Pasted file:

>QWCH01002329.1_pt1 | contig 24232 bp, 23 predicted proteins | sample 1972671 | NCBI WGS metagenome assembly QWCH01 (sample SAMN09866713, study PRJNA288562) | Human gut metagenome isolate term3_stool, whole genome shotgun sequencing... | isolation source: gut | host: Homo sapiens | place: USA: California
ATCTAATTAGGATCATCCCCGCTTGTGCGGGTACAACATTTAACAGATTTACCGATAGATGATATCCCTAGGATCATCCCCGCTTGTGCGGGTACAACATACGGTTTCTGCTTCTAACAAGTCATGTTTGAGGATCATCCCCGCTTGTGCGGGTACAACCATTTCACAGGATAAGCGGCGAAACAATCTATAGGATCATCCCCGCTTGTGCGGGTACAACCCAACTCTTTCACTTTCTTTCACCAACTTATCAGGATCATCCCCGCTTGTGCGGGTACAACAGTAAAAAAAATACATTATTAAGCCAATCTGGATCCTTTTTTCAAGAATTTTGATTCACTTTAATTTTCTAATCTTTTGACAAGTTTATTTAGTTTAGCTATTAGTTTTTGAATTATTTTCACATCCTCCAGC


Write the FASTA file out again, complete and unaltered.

>QWCH01002329.1_pt1 | contig 24232 bp, 23 predicted proteins | sample 1972671 | NCBI WGS metagenome assembly QWCH01 (sample SAMN09866713, study PRJNA288562) | Human gut metagenome isolate term3_stool, whole genome shotgun sequencing... | isolation source: gut | host: Homo sapiens | place: USA: California
ATCTAATTAGGATCATCCCCGCTTGTGCGGGTACAACATTTAACAGATTTACCGATAGATGATATCCCTAGGATCATCCCCGCTTGTGCGGGTACAACATACGGTTTCTGCTTCTAACAAGTCATGTTTGAGGATCATCCCCGCTTGTGCGGGTACAACCATTTCACAGGATAAGCGGCGAAACAATCTATAGGATCATCCCCGCTTGTGCGGGTACAACCCAACTCTTTCACTTTCTTTCACCAACTTATCAGGATCATCCCCGCTTGTGCGGGTACAACAGTAAAAAAAATACATTATTAAGCCAATCTGGATCCTTTTTTCAAGAATTTTGATTCACTTTAATTTTCTAATCTTTTGACAAGTTTATTTAGTTTAGCTATTAGTTTTTGAATTATTTTCACATCCTCCAGC